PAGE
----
Hong Kong’s new Chief Executive John Lee had his first Legislative Council (LegCo) Q&A on 6 July. He described Hong Kong as a junzi (君子, gentleman) among xiaoren (小人, nasty people) in the world and said Hong Kong could not leave its achievements to be discovered by chance; it had to be “upfront and explicit” in promoting itself.
Junzi and xiaoren soon became keywords in Hong Kong media reports. Actually, lawmaker Chan Siu-hung who had asked the question was actually harsher with his words. He said that “foreign forces” often played up the Hong Kong issue in a bid to thwart China’s development. He asked how Lee’s government intended to explain its policies better, debunk false information and respond to attacks, so as to tell the Hong Kong and China stories better.
John Lee obviously shared Chen’s sentiments. He seemed prepared for the question and praised Chan for hitting the nail on the head. In a subtle jibe that Hong Kong’s previous publicity efforts have fallen short, he replied that the Hong Kong government has been pragmatic and grounded but it was a gentleman amid a sea of nasty people.
... Lee’s leadership style will be very different from his predecessor Carrie Lam...
Showcasing Hong Kong’s advantages
He then elaborated on three areas: showcasing Hong Kong’s advantages and achievements to the international community; using social media and new forms of expression and being less conservative; and being pragmatic yet bold, with a personal touch, which includes sending officials on overseas trips to promote the city.
With the LegCo made up of “patriots”, Lee faced little opposition and could explain himself well, coming across as steady. Over 90 minutes, he answered 17 questions and announced a plan to set up four working groups to tackle Hong Kong’s pressing bread and butter issues, namely inter-generational poverty, land and housing supply, municipal issues and public housing projects. These groups would be led by the chief secretary and financial secretary and their respective deputies.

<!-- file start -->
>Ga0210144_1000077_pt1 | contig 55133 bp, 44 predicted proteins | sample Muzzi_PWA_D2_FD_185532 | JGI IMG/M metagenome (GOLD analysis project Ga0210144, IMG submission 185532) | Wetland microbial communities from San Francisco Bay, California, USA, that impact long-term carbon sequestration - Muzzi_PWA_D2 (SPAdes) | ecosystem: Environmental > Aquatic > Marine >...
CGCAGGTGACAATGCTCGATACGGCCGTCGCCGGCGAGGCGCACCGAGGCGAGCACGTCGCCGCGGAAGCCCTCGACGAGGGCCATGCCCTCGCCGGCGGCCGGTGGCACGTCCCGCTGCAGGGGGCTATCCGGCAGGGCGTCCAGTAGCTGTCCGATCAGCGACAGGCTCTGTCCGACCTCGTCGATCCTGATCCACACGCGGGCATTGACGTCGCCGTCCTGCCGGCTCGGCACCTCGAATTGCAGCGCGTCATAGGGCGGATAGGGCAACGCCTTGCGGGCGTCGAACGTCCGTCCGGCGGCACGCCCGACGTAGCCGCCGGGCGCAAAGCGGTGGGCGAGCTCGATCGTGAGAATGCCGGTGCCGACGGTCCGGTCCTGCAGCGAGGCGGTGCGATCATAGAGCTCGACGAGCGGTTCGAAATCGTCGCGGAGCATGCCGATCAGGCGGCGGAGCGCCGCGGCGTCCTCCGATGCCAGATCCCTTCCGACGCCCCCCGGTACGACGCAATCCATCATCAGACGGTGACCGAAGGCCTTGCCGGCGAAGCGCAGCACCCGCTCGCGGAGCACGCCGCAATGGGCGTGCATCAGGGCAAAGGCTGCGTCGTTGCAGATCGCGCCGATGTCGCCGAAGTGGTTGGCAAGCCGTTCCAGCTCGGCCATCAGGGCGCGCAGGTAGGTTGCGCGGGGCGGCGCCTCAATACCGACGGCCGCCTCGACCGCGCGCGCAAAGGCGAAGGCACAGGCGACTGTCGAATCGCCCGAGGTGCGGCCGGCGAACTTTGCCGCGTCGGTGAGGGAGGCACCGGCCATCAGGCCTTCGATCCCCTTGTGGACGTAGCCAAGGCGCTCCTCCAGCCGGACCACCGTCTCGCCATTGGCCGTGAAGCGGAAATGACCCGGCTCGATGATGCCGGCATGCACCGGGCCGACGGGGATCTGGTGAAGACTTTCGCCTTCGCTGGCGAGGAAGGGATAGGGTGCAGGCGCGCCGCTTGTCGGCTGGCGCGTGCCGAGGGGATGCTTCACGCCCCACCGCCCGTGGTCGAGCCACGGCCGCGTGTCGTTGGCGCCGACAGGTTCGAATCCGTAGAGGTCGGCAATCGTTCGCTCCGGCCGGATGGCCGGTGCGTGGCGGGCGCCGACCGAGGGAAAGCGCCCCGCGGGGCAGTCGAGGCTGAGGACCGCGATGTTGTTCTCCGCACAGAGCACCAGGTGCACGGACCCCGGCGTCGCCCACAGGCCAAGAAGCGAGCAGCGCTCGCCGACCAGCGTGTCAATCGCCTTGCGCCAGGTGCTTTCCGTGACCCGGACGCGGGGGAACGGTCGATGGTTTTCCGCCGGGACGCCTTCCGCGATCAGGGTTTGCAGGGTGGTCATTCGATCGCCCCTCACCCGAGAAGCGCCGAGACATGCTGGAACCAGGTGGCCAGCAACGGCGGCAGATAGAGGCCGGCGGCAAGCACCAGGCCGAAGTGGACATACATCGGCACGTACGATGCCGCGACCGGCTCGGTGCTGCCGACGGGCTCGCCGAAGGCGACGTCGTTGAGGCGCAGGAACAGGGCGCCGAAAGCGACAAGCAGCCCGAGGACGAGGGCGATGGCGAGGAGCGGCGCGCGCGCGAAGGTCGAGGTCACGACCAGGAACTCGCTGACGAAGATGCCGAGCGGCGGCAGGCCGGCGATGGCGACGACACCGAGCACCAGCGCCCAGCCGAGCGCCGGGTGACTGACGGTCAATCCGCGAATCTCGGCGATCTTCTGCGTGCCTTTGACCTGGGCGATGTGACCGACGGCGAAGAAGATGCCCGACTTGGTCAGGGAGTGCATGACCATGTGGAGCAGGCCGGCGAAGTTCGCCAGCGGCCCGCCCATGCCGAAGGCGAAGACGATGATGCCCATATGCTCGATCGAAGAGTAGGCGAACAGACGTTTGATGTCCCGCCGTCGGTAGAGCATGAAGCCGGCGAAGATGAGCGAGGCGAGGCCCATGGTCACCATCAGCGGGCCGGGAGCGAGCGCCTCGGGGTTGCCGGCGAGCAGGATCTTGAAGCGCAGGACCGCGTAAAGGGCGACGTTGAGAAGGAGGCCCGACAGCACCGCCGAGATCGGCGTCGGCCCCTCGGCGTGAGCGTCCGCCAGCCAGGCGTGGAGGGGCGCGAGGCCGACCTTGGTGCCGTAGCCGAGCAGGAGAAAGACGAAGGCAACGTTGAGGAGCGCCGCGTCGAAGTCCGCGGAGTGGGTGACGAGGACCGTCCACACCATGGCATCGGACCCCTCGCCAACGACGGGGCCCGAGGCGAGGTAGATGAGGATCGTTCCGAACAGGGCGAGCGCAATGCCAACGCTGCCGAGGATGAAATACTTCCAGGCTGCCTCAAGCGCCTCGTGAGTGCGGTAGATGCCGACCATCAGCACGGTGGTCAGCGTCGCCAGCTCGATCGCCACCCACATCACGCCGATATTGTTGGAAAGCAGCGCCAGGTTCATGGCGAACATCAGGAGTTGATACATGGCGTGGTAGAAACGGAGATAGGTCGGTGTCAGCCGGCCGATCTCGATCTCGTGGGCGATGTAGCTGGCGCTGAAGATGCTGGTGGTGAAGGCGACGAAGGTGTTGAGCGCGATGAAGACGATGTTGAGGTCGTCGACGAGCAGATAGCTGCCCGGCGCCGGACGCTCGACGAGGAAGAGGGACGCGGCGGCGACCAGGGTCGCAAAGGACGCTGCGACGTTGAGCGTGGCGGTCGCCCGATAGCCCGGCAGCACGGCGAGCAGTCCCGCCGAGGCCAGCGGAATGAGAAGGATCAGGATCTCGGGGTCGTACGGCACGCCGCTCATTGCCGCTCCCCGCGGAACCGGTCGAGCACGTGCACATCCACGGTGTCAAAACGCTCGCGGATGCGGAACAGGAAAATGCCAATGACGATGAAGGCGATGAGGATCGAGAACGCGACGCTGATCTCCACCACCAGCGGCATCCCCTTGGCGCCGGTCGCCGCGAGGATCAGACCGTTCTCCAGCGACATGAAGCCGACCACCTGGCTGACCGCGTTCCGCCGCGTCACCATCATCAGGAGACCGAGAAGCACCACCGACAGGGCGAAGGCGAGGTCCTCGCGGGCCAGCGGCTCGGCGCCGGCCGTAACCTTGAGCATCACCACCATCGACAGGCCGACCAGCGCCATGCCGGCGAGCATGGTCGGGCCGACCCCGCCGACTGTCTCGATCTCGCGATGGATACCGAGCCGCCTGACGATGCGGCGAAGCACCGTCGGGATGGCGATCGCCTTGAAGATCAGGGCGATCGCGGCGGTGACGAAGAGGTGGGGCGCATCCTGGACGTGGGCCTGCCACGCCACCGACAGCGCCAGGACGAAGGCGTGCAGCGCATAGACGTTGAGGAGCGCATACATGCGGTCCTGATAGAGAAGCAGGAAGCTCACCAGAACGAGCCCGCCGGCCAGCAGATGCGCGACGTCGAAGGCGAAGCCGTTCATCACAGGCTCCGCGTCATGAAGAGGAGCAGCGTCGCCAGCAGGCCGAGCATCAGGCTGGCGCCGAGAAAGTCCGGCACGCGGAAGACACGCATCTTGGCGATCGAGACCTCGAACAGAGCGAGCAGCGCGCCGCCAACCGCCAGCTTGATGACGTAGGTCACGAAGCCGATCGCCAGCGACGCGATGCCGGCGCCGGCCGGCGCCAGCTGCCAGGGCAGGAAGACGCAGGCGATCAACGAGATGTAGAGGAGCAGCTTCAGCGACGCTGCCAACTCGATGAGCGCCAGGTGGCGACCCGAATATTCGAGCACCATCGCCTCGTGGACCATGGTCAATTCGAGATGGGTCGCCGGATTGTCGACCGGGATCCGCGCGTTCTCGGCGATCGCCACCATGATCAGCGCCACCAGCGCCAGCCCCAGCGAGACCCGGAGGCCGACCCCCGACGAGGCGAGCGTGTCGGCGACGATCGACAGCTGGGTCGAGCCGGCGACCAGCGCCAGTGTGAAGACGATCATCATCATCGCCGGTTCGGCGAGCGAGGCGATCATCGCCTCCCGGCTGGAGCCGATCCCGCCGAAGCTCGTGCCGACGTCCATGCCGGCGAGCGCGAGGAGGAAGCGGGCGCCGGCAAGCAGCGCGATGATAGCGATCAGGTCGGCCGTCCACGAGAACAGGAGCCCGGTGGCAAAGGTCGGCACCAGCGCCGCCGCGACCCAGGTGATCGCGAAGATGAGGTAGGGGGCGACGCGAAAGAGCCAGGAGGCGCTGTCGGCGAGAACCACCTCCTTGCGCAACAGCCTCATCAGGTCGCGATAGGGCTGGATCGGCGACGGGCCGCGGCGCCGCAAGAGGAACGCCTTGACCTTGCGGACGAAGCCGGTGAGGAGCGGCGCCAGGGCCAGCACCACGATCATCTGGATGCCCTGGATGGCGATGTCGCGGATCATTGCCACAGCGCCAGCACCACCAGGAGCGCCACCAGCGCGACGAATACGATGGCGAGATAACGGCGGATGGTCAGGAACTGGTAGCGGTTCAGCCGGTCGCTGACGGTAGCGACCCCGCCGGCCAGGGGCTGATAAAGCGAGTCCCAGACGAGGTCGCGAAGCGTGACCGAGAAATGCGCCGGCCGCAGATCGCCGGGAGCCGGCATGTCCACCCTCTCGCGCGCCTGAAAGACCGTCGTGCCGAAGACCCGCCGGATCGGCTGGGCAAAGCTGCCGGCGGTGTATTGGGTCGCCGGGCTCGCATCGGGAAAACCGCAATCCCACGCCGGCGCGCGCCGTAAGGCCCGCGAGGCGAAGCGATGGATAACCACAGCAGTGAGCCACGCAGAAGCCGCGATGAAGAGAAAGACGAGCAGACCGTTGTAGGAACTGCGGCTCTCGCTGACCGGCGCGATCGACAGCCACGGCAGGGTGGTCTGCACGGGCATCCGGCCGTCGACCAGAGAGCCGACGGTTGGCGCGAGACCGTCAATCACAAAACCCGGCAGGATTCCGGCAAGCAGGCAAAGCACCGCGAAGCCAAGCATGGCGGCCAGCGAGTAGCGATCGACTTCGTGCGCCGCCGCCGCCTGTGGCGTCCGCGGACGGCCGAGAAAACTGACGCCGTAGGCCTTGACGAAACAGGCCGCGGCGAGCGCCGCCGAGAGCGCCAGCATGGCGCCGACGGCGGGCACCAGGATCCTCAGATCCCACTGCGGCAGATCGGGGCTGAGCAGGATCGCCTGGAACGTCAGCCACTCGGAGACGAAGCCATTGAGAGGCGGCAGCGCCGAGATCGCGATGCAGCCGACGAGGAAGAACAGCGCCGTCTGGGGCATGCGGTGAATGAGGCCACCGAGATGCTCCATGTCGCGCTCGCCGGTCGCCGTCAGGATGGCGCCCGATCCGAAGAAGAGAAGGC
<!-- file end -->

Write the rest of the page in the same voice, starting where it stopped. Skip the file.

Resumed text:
After taking office, Lee has said more than once that he hopes management at the departmental levels can hold their own, and the senior levels can delegate more of their responsibilities. According to Hong Kong media reports, Lee’s leadership style will be very different from his predecessor Carrie Lam — he will not hoard decisions and will only set the general direction and leave policymaking, implementation and coordination to subordinates.
The heads of the four working groups submitted proposals, such as the scheme to lift some 2,000 junior secondary school students in the notorious "subdivided flats" out of poverty by providing volunteer mentors and equipping them with financial literacy. Other proposals include a three-month clean-up campaign and plan to increase public housing supply within the next five years.
Lee, who has emphasised policy implementation, also proposed setting up a chief executive policy unit and having a monthly meeting with lawmakers.